Table 1. Physico-chemical traits of different monofloroal honeys.

Parameters Thistle Sulla Chestnut Eucalypt
Water % 85.5 ± 0.501a 85.1 ± 0.47a 84.90 ± 0.50a 85.5 ± 0.48a
Ash (g/100 g) 0.32 ± 0.02b 0.10 ± 0.01a 0.79 ± 0.06c 0.10 ± 0.01a
pH 3.26 ± 0.04b 2.96 ± 0.04 a 5.21 ± 0.04c 3.30 ± 0.04b
Sucrose (mg/g) 62.16 ± 4.51b 61.79 ± 5.63b 53.60 ± 6.87a 57.14 ± 7.85a
Glucose (mg/g) 287.31 ± 16.22b 287.03 ± 17.51b 232.10 ± 19.58a 312.36 ± 28.11c
Fructose (mg/g) 293.87 ± 22.76a 392.52 ± 34.26b 356.81 ± 41.85b 391.23 ± 49.27b
DPPH (μmol TE/100g) 16.57 ± 0.05a 17.19 ± 0.01b 16.27 ± 0.04a 17.01 ± 0.03a,b

Mean ± SD (n = 3) (different letters in the same row indicate significant differences for P ≤ 0.05, ANOVA, Tukey’s test).

The total phenol content (Figure 1) was highest in chestnut honey (316.3 mg GAE/Kg), followed by eucalyptus (193.5 mg GAE/Kg), thistle and sulla honey; these results are in agreement with those reported by Preti and Tarola (2022). The phenolic content of monofloral honeys of A. mellifera ssp. sicula varied according to the botanical origin of the plants from which the nectar was collected (Al-Mamary et al., 2002; Amiot et al., 1989). In Sicilian environments characterised by a warm climate and a high level of exposure to sunlight, the plants may contain many more total phenols than the same plant varieties grown in colder environments (Spayd et al., 2002). Phenolic compounds are responsible for the colour and taste characteristics of honey and for multiple biological properties, such as antioxidant, antibacterial and radical--scavenging activities.

Figure 1. Total phenol content (mg gallic acid equivalent/kg) in different monofloral honeys. Different letters indicate significant differences for P ≤ 0.05, ANOVA, Tukey’s test.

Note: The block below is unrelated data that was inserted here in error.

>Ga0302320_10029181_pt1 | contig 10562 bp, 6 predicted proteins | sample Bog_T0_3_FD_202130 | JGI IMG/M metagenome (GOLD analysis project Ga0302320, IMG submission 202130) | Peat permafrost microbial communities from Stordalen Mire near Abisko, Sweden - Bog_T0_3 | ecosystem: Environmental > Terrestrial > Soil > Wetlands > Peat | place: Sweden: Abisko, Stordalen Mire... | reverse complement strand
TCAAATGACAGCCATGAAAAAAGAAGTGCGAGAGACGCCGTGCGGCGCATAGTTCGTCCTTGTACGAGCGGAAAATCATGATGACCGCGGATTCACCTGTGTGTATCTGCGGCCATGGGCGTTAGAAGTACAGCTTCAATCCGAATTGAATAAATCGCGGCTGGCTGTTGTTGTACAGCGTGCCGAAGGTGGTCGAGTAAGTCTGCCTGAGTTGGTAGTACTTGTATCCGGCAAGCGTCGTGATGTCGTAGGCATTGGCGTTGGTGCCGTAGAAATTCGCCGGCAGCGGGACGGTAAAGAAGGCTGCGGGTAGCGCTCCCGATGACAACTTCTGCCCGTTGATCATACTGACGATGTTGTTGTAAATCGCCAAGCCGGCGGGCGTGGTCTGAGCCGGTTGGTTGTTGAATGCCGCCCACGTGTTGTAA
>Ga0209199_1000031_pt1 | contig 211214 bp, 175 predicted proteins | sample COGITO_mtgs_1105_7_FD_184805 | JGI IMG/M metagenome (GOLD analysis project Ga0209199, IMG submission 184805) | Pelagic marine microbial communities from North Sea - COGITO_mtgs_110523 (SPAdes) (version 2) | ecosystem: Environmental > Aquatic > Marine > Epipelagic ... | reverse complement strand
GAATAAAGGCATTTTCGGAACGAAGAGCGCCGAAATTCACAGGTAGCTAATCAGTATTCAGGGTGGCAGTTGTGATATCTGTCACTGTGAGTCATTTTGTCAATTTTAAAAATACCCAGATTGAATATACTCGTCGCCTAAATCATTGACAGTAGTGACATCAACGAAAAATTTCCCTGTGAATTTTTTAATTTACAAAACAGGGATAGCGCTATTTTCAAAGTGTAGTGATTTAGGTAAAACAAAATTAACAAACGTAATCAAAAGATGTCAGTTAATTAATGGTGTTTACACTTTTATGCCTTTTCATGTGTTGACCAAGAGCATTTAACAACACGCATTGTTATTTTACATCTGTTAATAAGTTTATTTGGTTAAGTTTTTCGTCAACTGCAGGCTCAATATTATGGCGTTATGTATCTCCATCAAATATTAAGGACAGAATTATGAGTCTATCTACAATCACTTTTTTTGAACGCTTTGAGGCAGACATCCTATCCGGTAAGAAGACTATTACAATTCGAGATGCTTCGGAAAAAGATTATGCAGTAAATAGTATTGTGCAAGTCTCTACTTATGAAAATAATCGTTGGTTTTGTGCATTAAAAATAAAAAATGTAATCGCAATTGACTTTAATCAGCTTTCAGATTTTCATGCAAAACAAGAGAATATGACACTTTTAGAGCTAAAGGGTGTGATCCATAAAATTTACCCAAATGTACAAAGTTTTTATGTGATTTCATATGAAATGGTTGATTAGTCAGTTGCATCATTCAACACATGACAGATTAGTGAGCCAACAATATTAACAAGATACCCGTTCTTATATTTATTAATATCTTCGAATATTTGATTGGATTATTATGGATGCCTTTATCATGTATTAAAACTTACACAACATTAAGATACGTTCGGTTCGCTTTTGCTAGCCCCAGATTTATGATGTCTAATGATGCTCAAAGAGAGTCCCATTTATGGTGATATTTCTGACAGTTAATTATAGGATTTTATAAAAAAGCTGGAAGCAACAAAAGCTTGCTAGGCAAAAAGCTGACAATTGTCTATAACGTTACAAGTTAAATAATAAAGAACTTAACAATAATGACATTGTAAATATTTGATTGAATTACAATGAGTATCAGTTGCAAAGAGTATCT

Results reported by Karabagias et al. (2014) and Preti and Tarola (2022) confirmed the correlation between the total phenol content and colour intensity, with darker honeys having a higher phenolic content and antioxidant capacity. In this regard, it should be noted that the average value of the parameter a* (index of red) was about 9.3 for chestnut honey (Rodríguez-Flores et al., 2019), compared to values below 1.0 for the other three samples (Figure 2). The value of b* (yellow index) was also highest for chestnut honey, while sulla honey showed the lowest value. The L* (lightness) value was highest for chestnut honey, but lowest for the sulla sample. The colour saturation (C) was highest for chestnut honey and was lowest for the sulla sample. For the parameter indicating colour hue, no significant variations were found in the three samples of thistle, sulla and eucalyptus, while chestnut had a slightly lower value than these three. Sucrose was highest in thistle and sulla honey, and lowest in the chestnut sample. Glucose was present in concentrations of 232–312 mg/g of honey in chestnut and eucalyptus, while fructose was present in concentrations of 293–393 mg/g of honey in thistle and sulla. The antioxidant activity of honey measured by DPPH protocol showed values between 16.27 and 17.19 μmol TE/100g, with sulla honey showing the highest activity.